Portland in Cumberland County, Maine — The American Northeast (New England)
Franklin Street Wharf
Portland Freedom Trail
Landing spot for many passengers on the Underground Railroad and embarkation point for their transit to Canada and England.
Anti-slavery sympathizers were well-organized to greet stowaways from Southern cargo vessels, find them safe housing in Portland, supply clothing and passes and send them on to Canada.
The wharves and ships of Portland employed large numbers of African Americans, providing well paying jobs, thus adding to community stability.
Erected 2007 by Maine Freedom Trails.
Marker series. This marker is included in the Maine, Portland Freedom Trail marker series.
Location. 43° 39.499′ N, 70° 14.965′ W. Marker is in Portland, Maine, in Cumberland County. Marker is at the intersection of Commercial Street (U.S. 1) and Franklin Arterial (U.S. 1), on the right when traveling north on Commercial Street. Touch for map. Marker is off the sidewalk on Commercial Street, west of the entrance to the Portland Ocean Terminal at Pier 2 (the Thames Street/Maine State Pier). Marker is Touch for directions.
Other nearby markers. At least 8 other markers are within walking distance of this marker. India Street Terminal (about 500 feet away, measured in a direct line); The Site of Fort Loyal (about 500 feet away); On this site (approx. 0.2 miles away); Tug Stamford Propeller (approx. 0.2 miles away); Mariner's Church (approx. 0.2 miles away); Secondhand Clothing Store of Lloyd Scott (approx. ¼ mile away); Home of Amos Noë and Christiana Williams Freeman (approx. ¼ mile away); Friends (Quaker) Meeting House (approx. 0.3 miles away). Touch for a list and map of all markers in Portland.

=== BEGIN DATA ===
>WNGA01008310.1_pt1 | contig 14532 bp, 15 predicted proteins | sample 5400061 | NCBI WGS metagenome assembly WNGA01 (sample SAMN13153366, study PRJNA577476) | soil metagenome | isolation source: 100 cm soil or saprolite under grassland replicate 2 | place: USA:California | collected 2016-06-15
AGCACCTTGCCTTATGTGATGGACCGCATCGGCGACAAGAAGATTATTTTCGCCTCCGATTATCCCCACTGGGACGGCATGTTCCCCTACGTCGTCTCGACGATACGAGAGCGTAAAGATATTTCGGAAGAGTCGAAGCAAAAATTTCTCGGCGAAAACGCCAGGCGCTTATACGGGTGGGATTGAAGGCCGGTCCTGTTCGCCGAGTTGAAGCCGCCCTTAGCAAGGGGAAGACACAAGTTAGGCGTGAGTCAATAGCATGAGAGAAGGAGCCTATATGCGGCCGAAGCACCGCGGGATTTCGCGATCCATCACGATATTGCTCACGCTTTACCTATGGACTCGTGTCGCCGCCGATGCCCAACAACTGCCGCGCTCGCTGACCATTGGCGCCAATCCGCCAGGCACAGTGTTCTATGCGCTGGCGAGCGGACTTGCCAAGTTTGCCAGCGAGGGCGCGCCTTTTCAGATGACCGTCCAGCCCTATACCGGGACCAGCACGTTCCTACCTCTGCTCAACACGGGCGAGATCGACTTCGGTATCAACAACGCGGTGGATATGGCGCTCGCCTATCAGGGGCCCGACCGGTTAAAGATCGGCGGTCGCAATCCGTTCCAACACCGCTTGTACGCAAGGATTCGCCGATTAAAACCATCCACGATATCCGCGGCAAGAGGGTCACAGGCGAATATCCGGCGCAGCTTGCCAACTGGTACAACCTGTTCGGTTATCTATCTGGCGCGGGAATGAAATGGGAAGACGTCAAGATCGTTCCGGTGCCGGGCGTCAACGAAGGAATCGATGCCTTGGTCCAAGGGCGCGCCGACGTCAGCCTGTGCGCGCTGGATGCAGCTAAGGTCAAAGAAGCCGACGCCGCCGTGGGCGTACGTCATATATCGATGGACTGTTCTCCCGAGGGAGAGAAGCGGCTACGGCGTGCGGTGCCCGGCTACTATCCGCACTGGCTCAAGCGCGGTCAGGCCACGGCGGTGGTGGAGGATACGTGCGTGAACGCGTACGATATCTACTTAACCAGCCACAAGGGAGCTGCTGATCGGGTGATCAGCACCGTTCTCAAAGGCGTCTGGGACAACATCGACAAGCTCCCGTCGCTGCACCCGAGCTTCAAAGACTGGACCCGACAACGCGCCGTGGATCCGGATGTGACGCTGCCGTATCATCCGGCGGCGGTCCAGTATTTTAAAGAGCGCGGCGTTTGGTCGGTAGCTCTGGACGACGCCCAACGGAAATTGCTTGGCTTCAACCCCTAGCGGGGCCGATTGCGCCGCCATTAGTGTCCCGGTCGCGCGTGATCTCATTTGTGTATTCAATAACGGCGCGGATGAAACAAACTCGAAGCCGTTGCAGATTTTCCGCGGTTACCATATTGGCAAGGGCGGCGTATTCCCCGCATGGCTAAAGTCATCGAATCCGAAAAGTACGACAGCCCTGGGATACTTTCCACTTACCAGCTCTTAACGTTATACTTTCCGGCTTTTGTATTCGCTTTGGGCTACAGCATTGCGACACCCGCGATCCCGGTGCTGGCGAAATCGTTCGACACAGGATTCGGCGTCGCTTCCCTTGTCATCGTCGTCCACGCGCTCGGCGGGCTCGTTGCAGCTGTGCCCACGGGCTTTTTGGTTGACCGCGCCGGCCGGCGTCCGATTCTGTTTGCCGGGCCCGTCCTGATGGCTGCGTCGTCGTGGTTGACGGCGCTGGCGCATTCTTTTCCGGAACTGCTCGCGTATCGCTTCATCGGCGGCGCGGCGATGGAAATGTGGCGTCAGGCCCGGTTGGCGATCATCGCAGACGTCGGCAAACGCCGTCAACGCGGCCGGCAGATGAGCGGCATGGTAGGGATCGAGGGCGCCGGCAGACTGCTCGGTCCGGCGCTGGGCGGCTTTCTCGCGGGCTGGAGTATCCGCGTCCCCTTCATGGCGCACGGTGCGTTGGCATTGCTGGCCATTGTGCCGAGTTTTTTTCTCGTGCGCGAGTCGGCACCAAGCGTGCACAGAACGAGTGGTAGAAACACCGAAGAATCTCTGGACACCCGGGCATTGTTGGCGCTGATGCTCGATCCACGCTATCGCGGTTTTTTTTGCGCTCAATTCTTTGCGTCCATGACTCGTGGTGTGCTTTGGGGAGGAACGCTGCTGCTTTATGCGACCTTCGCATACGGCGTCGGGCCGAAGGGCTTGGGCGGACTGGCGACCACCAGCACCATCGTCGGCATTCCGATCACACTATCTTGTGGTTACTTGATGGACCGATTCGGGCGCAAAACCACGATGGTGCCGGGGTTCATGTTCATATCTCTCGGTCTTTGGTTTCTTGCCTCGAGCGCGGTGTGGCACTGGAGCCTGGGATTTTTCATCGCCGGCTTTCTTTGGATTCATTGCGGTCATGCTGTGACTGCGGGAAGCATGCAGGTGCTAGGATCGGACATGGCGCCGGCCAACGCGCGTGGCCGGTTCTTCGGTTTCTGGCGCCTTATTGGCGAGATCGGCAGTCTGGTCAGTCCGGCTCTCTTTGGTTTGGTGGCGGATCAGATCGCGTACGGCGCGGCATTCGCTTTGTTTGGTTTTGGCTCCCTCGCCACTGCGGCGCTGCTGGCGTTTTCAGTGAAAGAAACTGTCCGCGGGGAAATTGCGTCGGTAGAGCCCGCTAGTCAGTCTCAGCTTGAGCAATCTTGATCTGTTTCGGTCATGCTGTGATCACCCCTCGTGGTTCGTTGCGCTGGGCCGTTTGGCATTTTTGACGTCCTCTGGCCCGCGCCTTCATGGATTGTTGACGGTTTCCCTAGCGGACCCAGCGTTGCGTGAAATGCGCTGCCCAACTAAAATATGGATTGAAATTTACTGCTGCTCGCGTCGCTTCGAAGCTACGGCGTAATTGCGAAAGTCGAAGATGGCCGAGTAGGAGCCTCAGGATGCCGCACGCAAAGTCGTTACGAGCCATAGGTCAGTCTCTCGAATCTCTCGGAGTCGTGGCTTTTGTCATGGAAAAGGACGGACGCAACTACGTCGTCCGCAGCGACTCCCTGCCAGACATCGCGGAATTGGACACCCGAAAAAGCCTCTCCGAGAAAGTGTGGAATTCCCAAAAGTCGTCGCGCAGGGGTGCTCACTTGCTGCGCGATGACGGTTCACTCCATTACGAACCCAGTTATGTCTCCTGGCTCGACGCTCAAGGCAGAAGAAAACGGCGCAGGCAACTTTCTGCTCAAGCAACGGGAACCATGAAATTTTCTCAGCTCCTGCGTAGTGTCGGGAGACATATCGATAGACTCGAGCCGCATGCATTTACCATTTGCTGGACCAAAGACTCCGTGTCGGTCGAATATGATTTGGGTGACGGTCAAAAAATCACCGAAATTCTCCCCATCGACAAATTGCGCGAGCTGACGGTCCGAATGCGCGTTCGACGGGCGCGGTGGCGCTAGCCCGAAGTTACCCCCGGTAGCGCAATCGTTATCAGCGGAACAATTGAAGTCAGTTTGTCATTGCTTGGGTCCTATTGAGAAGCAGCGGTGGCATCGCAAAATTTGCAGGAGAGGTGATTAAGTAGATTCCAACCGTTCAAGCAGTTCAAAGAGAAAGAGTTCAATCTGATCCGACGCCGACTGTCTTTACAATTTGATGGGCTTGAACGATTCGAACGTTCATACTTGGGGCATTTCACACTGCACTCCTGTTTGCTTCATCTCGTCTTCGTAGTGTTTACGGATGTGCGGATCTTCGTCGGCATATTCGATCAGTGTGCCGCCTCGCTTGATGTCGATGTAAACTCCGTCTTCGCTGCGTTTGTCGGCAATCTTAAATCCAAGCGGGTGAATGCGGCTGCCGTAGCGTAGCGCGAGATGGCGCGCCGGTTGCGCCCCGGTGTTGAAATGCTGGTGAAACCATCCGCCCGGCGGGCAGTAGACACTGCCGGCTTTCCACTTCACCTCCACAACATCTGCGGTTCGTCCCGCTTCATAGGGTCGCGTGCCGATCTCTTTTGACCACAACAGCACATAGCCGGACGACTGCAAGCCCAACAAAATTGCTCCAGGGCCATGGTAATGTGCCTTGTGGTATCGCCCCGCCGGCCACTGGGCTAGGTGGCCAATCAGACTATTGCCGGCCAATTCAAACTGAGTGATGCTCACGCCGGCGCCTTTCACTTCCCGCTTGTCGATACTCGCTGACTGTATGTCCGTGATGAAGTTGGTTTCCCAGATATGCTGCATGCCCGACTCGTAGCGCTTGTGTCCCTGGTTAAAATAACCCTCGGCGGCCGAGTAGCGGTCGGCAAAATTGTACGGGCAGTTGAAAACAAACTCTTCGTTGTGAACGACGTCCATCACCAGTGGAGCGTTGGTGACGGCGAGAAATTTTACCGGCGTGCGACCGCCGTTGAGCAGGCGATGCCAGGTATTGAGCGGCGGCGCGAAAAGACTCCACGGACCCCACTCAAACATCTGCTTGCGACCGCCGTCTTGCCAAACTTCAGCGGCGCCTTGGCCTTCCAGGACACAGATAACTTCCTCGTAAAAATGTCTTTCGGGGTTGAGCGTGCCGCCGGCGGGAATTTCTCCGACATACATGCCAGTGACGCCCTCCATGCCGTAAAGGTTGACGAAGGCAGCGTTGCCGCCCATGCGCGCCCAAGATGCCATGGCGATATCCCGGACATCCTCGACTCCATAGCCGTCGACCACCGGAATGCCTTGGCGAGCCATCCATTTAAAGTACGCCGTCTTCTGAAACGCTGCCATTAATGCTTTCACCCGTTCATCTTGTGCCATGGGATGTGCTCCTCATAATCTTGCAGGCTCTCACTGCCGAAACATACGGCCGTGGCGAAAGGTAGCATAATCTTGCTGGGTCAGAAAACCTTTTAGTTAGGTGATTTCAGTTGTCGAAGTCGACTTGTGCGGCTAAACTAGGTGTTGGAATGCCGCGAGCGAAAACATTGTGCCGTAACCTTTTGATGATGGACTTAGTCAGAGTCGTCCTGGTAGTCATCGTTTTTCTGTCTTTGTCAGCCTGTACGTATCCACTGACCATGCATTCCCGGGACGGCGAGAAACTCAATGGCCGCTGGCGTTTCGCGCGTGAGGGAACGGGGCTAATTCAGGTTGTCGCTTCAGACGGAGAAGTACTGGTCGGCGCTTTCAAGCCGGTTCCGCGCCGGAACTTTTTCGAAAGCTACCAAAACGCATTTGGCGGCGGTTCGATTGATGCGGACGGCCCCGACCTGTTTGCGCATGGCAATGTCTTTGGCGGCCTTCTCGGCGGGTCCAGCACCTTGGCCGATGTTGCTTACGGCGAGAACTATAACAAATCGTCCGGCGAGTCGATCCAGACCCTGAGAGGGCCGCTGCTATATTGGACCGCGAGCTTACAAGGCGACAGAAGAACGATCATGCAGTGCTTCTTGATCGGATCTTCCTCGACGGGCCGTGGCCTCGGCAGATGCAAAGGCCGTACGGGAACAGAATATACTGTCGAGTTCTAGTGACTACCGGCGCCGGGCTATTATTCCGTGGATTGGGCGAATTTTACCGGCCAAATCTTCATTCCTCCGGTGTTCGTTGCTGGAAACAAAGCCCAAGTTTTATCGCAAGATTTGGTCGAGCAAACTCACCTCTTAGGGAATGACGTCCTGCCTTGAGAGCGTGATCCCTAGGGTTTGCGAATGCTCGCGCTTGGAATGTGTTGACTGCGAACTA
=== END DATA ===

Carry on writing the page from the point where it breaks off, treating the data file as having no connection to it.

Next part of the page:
Also see . . . Portland Freedom Trail. (Submitted on July 7, 2009, by Richard E. Miller of Oxon Hill, Maryland.)
Categories. • Abolition & Underground RR • African Americans • Notable Places • Waterways & Vessels •
Credits. This page was last revised on June 16, 2016. This page originally submitted on July 7, 2009, by Richard E. Miller of Oxon Hill, Maryland. This page has been viewed 1,898 times since then and 15 times this year. Photos: 1, 2, 3. submitted on July 7, 2009, by Richard E. Miller of Oxon Hill, Maryland. • Kevin W. was the editor who published this page.